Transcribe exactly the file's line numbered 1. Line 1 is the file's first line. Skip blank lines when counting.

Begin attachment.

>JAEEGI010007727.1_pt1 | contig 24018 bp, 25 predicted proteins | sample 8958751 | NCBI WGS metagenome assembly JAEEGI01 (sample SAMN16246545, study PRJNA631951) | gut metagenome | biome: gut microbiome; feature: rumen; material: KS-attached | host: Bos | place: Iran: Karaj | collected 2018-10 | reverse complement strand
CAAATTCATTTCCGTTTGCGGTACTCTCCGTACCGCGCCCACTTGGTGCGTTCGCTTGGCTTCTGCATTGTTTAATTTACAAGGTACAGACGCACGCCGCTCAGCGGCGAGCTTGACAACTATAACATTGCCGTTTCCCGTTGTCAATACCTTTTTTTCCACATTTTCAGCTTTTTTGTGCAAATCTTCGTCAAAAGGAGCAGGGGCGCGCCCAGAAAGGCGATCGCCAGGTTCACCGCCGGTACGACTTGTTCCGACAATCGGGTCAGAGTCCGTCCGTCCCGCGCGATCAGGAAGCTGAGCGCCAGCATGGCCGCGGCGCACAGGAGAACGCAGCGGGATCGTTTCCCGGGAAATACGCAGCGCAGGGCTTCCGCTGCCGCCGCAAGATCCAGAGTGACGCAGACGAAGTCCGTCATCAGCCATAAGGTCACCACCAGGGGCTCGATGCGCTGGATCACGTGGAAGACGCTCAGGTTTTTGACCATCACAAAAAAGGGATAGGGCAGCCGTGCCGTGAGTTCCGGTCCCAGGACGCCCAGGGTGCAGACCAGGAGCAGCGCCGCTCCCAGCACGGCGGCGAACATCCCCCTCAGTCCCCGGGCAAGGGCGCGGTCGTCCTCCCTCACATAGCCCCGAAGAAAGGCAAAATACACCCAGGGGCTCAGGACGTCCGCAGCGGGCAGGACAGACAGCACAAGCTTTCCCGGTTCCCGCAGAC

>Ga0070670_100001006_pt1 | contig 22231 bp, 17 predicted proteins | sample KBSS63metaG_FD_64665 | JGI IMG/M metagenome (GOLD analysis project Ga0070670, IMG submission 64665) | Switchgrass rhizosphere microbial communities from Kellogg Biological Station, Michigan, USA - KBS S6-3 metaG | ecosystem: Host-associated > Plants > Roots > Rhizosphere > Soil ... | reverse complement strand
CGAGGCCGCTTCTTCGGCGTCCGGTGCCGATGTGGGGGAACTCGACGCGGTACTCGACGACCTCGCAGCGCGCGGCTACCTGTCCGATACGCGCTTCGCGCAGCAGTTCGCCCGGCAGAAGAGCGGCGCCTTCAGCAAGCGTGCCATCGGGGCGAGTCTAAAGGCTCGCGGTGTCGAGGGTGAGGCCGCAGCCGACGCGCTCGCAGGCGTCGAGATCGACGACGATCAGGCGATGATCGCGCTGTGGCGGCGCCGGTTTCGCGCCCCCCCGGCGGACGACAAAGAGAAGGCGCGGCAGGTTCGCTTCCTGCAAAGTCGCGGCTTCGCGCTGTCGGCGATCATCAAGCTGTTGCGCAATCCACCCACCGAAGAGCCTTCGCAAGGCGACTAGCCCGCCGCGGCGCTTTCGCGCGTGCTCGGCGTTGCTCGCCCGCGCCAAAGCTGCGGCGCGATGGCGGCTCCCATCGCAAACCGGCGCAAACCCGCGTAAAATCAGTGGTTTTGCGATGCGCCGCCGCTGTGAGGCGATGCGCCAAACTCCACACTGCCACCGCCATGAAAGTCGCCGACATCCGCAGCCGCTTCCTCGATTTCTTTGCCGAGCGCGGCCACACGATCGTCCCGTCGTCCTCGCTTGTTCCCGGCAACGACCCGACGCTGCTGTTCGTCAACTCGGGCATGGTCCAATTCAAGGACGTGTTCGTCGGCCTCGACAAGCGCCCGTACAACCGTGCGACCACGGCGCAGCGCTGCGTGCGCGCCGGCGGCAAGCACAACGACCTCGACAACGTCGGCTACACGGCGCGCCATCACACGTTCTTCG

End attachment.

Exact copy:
>JAEEGI010007727.1_pt1 | contig 24018 bp, 25 predicted proteins | sample 8958751 | NCBI WGS metagenome assembly JAEEGI01 (sample SAMN16246545, study PRJNA631951) | gut metagenome | biome: gut microbiome; feature: rumen; material: KS-attached | host: Bos | place: Iran: Karaj | collected 2018-10 | reverse complement strand